Hongkongers learned to substitute and modify, finding cheaper alternatives with canned food and local ingredients to create quasi-Western dishes that pandered to local palates, or what is often coined as “soy sauce Western cuisine.” Instead of adding fresh milk into their tea like the British, they used canned evaporated milk and filtered the coarse tea leaves with stockings to achieve a silky-smooth texture. In pastry- and bread-making, butter was often eschewed for the more cost-friendly and accessible lard.
Hong Kong’s modified Western-style cuisine was initially served in local establishments called the bing sutt (冰室; “ice room”) and their later successor, the cha chaan teng (茶餐廳; “tea restaurant”), which emerged prominently in the 1960s as an economical version of upmarket European eateries.
While Hong Kong-style Western cuisine was inclusive of all meals of the day, its afternoon tea fare proved to be just what the public masses ordered, with famous representatives like Hong Kong-style milk tea, French toast, and pastries emerging as crave-worthy and distinctly Hong Kong offerings. And thus, by way of adaptation and improvisation, the traditional British ritual spawned its own culture in Hong Kong.
As undeniably tasty as these newfangled fusion delights were, the question remains: How exactly did punctuating our workday with a light meal become a city-wide phenomenon? Ironically enough, the mid-day practice was popularised not by upper-class Chinese communities, but by blue-collar workers instead.
In the 1960s and 1970s, Hong Kong’s flourishing labour-intensive industries were chiefly managed by the British, who would routinely take breaks in the afternoon and enjoy their teatime. Accordingly, workers too would have to pause for a rest when their overseers were not around. While colonial masters would enjoy a fanciful afternoon tea, workers would flock to local dai pai dongs and cha chaan tengs to fuel up on egg tarts, pineapples buns, French toast, and sandwiches, before continuing their sprint to the end of the day.
It was not long until the rest of Hong Kong caught onto the appeal of taking an unfussy mid-afternoon meal, and the custom grew so prevalent that it even earned its own colloquial saying: “三點三，下午茶時間,” meaning “Three fifteen, time for afternoon tea.” As cha chaan tengs ensconced themselves as an iconic part of our dining culture, the tradition of teatime also got its rightful share of the limelight.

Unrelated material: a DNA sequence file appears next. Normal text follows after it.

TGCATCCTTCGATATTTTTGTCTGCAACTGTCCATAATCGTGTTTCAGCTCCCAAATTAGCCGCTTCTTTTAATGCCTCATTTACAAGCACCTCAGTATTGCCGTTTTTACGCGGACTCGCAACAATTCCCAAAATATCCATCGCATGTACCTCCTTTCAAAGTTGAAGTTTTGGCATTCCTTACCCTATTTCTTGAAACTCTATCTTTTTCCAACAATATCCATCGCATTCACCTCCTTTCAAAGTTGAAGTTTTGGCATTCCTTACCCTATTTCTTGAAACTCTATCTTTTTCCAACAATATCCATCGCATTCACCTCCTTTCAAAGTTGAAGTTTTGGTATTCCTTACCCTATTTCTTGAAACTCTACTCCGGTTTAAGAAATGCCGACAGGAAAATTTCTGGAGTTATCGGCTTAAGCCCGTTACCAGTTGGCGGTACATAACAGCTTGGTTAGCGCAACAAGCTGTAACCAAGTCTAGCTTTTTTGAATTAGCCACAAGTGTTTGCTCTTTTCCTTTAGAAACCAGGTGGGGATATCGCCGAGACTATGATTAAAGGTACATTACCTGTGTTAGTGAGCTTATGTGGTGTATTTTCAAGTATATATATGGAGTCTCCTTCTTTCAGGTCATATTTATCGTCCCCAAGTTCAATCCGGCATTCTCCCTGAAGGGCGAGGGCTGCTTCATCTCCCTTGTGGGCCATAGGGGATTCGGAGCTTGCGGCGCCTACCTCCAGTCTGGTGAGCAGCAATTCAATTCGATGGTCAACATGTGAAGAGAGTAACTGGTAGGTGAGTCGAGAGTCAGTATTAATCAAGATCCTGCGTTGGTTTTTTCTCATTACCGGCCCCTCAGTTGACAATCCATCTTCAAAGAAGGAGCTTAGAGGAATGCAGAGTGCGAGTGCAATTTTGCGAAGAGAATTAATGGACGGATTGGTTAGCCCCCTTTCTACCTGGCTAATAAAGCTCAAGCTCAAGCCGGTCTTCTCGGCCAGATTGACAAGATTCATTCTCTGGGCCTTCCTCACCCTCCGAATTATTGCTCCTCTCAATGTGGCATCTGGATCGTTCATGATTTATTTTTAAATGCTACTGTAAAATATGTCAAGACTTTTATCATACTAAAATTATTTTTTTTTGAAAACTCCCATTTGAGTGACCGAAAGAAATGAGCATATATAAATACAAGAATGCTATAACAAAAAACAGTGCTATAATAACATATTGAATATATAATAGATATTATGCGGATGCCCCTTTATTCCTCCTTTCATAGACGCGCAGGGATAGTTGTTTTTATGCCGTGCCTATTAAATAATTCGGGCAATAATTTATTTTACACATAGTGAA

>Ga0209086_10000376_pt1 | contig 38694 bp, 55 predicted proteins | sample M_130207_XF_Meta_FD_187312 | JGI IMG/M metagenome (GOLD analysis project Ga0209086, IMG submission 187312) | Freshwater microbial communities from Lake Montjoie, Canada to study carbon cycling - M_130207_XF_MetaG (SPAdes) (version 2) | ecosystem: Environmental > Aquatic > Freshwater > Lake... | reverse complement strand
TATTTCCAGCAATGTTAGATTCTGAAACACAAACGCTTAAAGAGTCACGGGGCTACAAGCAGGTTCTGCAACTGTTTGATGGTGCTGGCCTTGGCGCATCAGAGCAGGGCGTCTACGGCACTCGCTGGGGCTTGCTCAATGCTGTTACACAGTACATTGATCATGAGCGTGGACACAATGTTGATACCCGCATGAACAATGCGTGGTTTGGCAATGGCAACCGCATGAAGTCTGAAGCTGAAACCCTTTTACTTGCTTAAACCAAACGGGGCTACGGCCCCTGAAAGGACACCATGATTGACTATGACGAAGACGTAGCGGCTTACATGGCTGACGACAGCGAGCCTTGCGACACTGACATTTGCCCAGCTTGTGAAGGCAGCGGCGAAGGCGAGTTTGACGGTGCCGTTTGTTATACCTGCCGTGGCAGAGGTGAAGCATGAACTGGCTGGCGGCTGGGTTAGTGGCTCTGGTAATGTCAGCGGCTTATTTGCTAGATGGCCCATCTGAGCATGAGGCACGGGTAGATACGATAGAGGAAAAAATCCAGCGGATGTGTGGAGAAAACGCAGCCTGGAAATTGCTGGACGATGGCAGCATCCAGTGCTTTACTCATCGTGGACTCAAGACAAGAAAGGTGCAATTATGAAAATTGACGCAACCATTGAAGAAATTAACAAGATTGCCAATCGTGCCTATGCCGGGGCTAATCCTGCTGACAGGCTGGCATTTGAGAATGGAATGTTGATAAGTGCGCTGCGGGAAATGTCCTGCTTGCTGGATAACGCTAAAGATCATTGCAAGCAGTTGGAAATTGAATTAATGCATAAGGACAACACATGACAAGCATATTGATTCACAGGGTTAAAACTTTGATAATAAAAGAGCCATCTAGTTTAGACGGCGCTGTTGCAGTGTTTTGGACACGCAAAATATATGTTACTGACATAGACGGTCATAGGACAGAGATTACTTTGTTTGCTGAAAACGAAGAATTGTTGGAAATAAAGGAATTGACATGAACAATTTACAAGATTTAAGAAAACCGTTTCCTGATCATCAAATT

Despite the presence of a new breed of afternoon tea, the classic British-style afternoon tea did not fall by the wayside either, but simply grew alongside it. Hotels and Western restaurants continued peddling dainty treat-laden afternoon teas to great success, which gradually attracted more local diners as consumer spending power increased towards the end of the twentieth century. Having established a strong hold over Hong Kong’s dining scene, these businesses continued to thrive even after the handover in 1997.
For the tremendous change that Hong Kong has undergone over the past few decades, transforming from an industrialised city to a service-oriented hub constantly moving at a breakneck speed, our fondness for afternoon tea has remained surprisingly steadfast. In fact, with the progressively international dining landscape, eateries specialising in virtually every type of cuisine are churning out their own variation of afternoon tea, with options abounding for every budget across the spectrum.
Understandably, the way that we enjoy this mid-afternoon affair has tweaked itself to keep pace with modern schedules and flexible dining. Usually served between 3 pm to 5 pm, afternoon teas are often taken as a late lunch or an early dinner when we’re crunched for time. However, on occasions when we can afford to carve out time and splurge a little, we are all about treating ourselves to a sumptuous English afternoon tea at our favourite hotel restaurants (preferably with a stunning view of Victoria Harbour).
Afternoon tea in Hong Kong is much more than a colonial legacy—it has evolved into a unique dining culture that has woven itself into our DNA. Whether it’s a full-fledged feast at a luxury hotel with scones and tiered cake stands, or just a simple buttered pineapple bun with a cup of smooth, tannin-rich milk tea, there is always a time and place for tea and tasty nibbles in-between our hectic afternoons.